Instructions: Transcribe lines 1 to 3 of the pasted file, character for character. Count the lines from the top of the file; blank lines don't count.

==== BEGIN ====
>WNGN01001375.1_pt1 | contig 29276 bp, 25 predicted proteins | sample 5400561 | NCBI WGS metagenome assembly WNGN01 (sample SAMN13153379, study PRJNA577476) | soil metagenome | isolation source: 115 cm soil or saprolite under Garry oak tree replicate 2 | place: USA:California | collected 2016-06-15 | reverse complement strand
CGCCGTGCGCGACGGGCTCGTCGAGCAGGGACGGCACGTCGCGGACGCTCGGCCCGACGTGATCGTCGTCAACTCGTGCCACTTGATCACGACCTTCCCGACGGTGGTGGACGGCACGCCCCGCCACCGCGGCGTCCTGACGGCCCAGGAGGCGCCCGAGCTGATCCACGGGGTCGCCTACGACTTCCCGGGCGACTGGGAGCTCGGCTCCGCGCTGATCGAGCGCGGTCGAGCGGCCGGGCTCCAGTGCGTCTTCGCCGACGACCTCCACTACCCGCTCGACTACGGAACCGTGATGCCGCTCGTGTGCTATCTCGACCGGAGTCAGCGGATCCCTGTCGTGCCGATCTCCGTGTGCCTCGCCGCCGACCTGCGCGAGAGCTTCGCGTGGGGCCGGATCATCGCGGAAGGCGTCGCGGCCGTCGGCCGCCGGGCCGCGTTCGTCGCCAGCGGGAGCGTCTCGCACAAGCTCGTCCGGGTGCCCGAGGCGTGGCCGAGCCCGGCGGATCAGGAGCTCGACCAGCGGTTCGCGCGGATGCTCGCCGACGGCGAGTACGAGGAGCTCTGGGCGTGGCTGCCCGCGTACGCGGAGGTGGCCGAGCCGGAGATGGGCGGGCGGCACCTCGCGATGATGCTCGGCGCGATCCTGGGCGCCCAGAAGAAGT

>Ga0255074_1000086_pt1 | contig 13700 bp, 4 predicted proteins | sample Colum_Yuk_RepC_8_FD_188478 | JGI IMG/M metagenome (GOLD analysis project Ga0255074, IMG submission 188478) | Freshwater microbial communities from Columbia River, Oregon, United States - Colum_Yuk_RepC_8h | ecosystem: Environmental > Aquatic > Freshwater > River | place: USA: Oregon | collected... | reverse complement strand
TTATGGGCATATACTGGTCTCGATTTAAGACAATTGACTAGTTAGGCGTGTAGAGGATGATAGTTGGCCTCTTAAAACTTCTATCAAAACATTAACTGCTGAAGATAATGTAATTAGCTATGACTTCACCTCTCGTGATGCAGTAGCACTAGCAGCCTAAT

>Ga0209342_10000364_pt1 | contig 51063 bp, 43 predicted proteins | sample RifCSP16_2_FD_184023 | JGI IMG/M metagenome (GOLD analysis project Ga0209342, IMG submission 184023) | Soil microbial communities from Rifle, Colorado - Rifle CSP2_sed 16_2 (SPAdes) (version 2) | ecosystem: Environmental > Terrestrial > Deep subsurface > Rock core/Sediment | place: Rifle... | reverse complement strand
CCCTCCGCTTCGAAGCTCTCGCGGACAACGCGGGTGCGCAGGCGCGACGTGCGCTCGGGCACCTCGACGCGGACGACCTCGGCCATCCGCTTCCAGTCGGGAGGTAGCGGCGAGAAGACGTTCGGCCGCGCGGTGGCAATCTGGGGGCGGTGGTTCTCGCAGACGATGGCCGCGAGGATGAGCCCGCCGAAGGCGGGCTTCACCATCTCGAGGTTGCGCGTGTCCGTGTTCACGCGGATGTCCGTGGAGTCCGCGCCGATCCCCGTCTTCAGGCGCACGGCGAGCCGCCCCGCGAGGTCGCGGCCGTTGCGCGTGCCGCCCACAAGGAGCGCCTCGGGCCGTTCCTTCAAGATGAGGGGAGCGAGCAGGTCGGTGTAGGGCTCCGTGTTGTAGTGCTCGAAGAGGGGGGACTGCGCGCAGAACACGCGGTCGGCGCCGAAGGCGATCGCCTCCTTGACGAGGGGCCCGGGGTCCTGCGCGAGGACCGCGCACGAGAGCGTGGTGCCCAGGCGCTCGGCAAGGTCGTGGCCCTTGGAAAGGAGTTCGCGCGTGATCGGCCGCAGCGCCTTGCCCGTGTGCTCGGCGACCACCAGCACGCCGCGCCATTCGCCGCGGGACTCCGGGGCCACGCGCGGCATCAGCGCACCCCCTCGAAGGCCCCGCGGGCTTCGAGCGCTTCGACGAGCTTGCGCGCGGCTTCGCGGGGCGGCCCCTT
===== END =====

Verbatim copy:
>WNGN01001375.1_pt1 | contig 29276 bp, 25 predicted proteins | sample 5400561 | NCBI WGS metagenome assembly WNGN01 (sample SAMN13153379, study PRJNA577476) | soil metagenome | isolation source: 115 cm soil or saprolite under Garry oak tree replicate 2 | place: USA:California | collected 2016-06-15 | reverse complement strand
CGCCGTGCGCGACGGGCTCGTCGAGCAGGGACGGCACGTCGCGGACGCTCGGCCCGACGTGATCGTCGTCAACTCGTGCCACTTGATCACGACCTTCCCGACGGTGGTGGACGGCACGCCCCGCCACCGCGGCGTCCTGACGGCCCAGGAGGCGCCCGAGCTGATCCACGGGGTCGCCTACGACTTCCCGGGCGACTGGGAGCTCGGCTCCGCGCTGATCGAGCGCGGTCGAGCGGCCGGGCTCCAGTGCGTCTTCGCCGACGACCTCCACTACCCGCTCGACTACGGAACCGTGATGCCGCTCGTGTGCTATCTCGACCGGAGTCAGCGGATCCCTGTCGTGCCGATCTCCGTGTGCCTCGCCGCCGACCTGCGCGAGAGCTTCGCGTGGGGCCGGATCATCGCGGAAGGCGTCGCGGCCGTCGGCCGCCGGGCCGCGTTCGTCGCCAGCGGGAGCGTCTCGCACAAGCTCGTCCGGGTGCCCGAGGCGTGGCCGAGCCCGGCGGATCAGGAGCTCGACCAGCGGTTCGCGCGGATGCTCGCCGACGGCGAGTACGAGGAGCTCTGGGCGTGGCTGCCCGCGTACGCGGAGGTGGCCGAGCCGGAGATGGGCGGGCGGCACCTCGCGATGATGCTCGGCGCGATCCTGGGCGCCCAGAAGAAGT

>Ga0255074_1000086_pt1 | contig 13700 bp, 4 predicted proteins | sample Colum_Yuk_RepC_8_FD_188478 | JGI IMG/M metagenome (GOLD analysis project Ga0255074, IMG submission 188478) | Freshwater microbial communities from Columbia River, Oregon, United States - Colum_Yuk_RepC_8h | ecosystem: Environmental > Aquatic > Freshwater > River | place: USA: Oregon | collected... | reverse complement strand